The luz bone
From David Grossman’s book on literature and politics, Writing in the Dark:
What was the thing that could preserve the human spark within me, in a reality entirely aimed at extinguishing it? One can answer this question only about one’s self in private. But perhaps I can suggest a possible path to the answer.
In the Jewish tradition, there is a legend… every person has a small bone in his body called the luz, located at the tip of the spine, which enfolds the essence of a person’s soul… Even if the entire human body is shattered, crushed, or burned, the luz bone does not perish. It stores a person’s uniqueness, the core of his selfhood… Those of you who would like to find your own response to this question may, when you go home, choose to gather your thoughts and consider: What is the thing within me that is the true root of my soul? What is the quality, the essence, the final spark that will remain in me even when all other things are extinguished?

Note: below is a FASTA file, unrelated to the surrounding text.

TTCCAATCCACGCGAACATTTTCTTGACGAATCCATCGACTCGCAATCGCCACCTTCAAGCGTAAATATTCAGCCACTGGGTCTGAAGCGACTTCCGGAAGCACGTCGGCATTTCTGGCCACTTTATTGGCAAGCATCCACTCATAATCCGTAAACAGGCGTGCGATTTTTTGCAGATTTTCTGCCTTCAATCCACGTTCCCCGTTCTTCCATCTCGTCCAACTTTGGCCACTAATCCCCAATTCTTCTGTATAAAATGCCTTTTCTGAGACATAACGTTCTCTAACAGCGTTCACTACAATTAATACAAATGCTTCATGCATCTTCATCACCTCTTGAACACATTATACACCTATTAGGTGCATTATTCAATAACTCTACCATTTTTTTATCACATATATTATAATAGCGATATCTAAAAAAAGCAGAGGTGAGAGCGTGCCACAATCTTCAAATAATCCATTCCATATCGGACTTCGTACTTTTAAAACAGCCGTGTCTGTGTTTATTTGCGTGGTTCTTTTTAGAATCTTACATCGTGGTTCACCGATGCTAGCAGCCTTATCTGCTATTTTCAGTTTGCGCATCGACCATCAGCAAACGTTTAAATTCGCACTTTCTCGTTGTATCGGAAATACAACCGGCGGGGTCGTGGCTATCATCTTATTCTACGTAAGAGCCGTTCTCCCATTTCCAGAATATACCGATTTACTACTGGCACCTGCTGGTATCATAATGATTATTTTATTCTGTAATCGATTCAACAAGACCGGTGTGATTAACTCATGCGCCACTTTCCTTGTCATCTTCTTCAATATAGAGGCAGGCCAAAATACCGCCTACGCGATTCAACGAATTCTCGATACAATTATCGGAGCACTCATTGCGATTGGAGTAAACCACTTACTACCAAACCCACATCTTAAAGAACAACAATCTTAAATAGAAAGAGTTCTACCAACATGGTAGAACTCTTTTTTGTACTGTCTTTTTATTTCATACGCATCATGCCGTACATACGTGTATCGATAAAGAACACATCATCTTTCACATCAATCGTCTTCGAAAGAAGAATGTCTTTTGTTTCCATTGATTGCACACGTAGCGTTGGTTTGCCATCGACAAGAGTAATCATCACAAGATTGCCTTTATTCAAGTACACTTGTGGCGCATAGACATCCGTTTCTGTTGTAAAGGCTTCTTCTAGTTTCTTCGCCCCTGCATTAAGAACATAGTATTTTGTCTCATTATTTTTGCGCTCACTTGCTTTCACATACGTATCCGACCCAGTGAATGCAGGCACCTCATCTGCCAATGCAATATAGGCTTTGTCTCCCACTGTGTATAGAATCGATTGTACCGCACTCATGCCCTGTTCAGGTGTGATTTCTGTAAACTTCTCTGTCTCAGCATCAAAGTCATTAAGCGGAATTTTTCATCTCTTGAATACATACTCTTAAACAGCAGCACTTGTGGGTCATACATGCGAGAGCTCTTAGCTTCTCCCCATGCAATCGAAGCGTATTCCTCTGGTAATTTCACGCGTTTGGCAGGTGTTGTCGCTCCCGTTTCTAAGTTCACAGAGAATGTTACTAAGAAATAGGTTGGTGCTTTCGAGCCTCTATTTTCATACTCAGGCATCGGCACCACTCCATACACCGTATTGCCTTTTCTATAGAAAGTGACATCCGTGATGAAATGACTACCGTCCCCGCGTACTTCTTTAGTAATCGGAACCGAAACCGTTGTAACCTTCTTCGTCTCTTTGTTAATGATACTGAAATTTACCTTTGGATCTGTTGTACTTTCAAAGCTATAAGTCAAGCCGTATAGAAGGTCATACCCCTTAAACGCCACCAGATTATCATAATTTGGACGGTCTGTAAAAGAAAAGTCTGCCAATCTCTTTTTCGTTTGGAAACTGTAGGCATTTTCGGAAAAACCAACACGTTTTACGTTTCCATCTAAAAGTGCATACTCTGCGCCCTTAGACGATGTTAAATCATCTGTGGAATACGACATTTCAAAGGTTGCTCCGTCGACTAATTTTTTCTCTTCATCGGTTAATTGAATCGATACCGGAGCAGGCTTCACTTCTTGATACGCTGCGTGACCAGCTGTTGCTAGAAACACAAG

This, to me, is a matter of truth. What is the truth of who you are? Beneath everything – and despite all that you present to the world, even to those you love – how do you describe your truest self, your true North? I’ve been struggling with Grossman’s words, struggling to come up with something real. A passion for justice resonates. Also love. Curiosity. Longing. Fear. None and all of these, and something else I can’t yet name.
And your luz bone? Your truest self that will remain? I invite you to ask yourself this question. If you feel comfortable sharing your answer, please do.
Newly added P.S. Rabbi Sarah Niebuhr Rubin says this: From my days as a paleo-osteologist, I have to say I don’t think I ever discovered a luz bone. On the other hand, the bottom of the spinal column is called the sacrum – straight from sacred. By that, we sit on our soul!